Adapting to the rapidly changing Arctic: Implications of hydrodynamic processes on the coastal-marine environments in Svalbard.


Deployment of sensors in Billefjorden. Photo: Evelin Aljas

About the project

The CoastAdapt-project will study hydrodynamic and sedimentological processes in the near-shore coastal zone using novel technology developed for acquisition of water motion with very high temporal resolution. The state-of-the art technology enables to resolve full spectrum of waves in the shallow-water coastal zone, which is crucial for distinguishing waves and currents of different origins, from ocean swells to propeller wash from ships. Collected data allow studying wave and current impact and their interaction with shallow-water seabed, its benthic ecosystem and coastal-marine infrastructure, such as piers, pipelines and submarine cables.

Our ambition is to advance the knowledge on near-shore hydrodynamic processes and their interaction with coastal-marine infrastructure in the Arctic by using high-resolution wave and current measurements in combination with seabed sedimentological and bathymetric data as well as numerical hydrodynamic modeling. The acquired data will also allow validation of numerical wave models that will be used to study the impact of waves and currents on coastal-marine infrastructure in different fjord and coastal settings. Such datasets are extremely rare from the Arctic coastal environments where sea ice and high-energy wave processes are major drivers of the coastal evolution.

The objective of this project is to investigate the coastal-marine hydrodynamic and sediment transport processes in Isfjorden, with a focus on the areas near coastal settlements. New, high-resolution data acquired during this project will improve our ability to understand and foresee natural coastal evolution as well as the interactions between changing coastal-marine environment and man-made coastal infrastructure.


The project is a bilateral initiative of The University Centre in Svalbard (UNIS) and Tallinn Technical University (TalTech), Estonia focused on the modern Arctic hydrodynamic processes and the resulting changes in the coastal zone.

Changes in the marine environment driven by the warming climate, changing ocean circulation, and rising sea level are largely understudied, and the resulting consequences for the communities and ecosystem are not well understood. The socio-economic pressures on the fjords in Svalbard, ranging from increasing outdoor life, nature-based cruise tourism, and commercial fisheries, are growing. This is a challenge but also an opportunity for innovative society development. The mitigation of adverse effects caused by rapid warming requires detailed and holistic knowledge of the environment and the ecosystems in order to ensure the future sustainable development of Longyearbyen and other Arctic coastal communities.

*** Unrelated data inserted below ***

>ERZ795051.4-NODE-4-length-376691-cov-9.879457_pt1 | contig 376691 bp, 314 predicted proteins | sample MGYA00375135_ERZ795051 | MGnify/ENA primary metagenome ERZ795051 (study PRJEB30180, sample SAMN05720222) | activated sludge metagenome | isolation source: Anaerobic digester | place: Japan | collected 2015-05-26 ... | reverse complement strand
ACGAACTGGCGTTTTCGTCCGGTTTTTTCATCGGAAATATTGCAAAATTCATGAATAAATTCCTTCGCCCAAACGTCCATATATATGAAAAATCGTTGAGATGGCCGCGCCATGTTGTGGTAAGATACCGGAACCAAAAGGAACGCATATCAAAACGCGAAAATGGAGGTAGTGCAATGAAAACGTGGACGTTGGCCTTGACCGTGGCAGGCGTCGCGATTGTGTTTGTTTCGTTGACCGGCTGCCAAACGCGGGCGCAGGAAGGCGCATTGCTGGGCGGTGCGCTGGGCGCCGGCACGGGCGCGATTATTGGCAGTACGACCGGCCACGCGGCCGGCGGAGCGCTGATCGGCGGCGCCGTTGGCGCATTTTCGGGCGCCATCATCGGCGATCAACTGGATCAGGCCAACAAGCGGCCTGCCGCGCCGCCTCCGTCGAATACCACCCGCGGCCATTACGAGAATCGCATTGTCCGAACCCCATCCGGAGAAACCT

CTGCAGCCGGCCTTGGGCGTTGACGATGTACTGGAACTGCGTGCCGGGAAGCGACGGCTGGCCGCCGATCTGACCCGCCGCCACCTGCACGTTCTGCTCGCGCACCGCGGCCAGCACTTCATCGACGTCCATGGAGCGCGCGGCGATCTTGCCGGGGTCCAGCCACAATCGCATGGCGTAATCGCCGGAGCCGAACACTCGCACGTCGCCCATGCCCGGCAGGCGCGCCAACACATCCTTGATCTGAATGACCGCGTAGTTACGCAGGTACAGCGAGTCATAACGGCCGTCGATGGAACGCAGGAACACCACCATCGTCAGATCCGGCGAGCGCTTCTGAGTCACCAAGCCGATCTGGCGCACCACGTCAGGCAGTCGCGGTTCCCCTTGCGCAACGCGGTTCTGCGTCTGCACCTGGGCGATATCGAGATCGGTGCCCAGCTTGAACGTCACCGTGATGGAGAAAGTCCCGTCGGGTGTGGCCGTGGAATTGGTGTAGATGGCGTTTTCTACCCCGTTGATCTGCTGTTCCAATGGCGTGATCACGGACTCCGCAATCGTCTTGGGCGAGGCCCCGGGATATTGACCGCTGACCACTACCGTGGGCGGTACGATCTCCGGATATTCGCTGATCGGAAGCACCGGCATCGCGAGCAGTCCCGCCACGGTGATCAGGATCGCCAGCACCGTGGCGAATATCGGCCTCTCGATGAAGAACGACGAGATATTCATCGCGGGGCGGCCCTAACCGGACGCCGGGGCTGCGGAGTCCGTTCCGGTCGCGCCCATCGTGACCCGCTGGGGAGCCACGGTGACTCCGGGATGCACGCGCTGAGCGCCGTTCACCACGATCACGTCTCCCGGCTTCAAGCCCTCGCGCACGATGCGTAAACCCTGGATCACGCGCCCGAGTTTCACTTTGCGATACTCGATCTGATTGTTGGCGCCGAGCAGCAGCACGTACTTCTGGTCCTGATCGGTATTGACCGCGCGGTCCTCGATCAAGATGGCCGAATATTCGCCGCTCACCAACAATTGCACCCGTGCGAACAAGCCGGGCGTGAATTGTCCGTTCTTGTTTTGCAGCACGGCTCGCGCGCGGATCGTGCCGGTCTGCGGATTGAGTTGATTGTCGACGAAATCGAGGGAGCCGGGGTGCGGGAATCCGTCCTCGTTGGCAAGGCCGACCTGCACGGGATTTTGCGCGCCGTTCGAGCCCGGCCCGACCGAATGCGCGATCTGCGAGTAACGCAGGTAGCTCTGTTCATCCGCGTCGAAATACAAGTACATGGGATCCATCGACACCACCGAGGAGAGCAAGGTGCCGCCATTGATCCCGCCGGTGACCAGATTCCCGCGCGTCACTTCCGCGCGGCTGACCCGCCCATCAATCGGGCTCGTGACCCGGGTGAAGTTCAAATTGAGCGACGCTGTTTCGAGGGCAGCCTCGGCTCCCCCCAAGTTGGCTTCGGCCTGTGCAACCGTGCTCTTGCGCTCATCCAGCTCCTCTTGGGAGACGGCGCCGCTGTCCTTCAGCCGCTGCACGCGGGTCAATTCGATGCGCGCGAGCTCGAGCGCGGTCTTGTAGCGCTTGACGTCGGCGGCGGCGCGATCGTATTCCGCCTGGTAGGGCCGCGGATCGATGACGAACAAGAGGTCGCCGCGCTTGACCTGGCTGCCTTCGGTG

Local knowledge of the seabed physical and geotechnical properties as well as potential environmental forces on coastal-marine infrastructure is also needed for the future knowledge-based development of coastal communities in the Arctic. The construction of harbors in Svalbard started mainly as part of coal mining operations. Today, these harbors are in various conditions, some are well maintained (cf. Longyearbyen), whereas others (cf. Pyramiden) are in a rather poor condition. The longer-term site specific hydrodynamic and sedimentological data are extremely important for the future planning and development of the harbors and other coastal-marine infrastructure. For example, floating piers are cheaper and easier to install but their exploitation requires considerably more regular monitoring, service and repairs as compared with fixed quays.

CoastAdapt team during field work in September 2022: From left: Laura Piho (TalTech), Simon Godon (TalTech), Riko Noormets (UNIS), Maarja Kruusmaa (TalTech), Vladimir Karpin (TalTech). Missing from the photo are Maria Jensen and Frank Nilsen from UNIS. Photo: Evelin Aljas

Project group

UNIS will contribute to the project with Arctic coastal and seafloor geological expertise, acoustic seafloor mapping as well as sedimentological sampling and analyses, including the required instrumentation. TalTech has a long-term experience in developing and testing underwater sensor technology for wave and current recording as well as related mathematical analysis and numerical modeling of coastal environmental data. In addition to the people listed below, several BSc and MSc students (at both institutions) will be involved and benefit from the data acquired during this project.

UNIS partners:

External partners:

Laura Piho (TalTech)
Simon Godon (TalTech)
Maarja Kruusmaa (TalTech)
Atko Heinsalu (TalTech)
Vladimir Karpin (TalTech)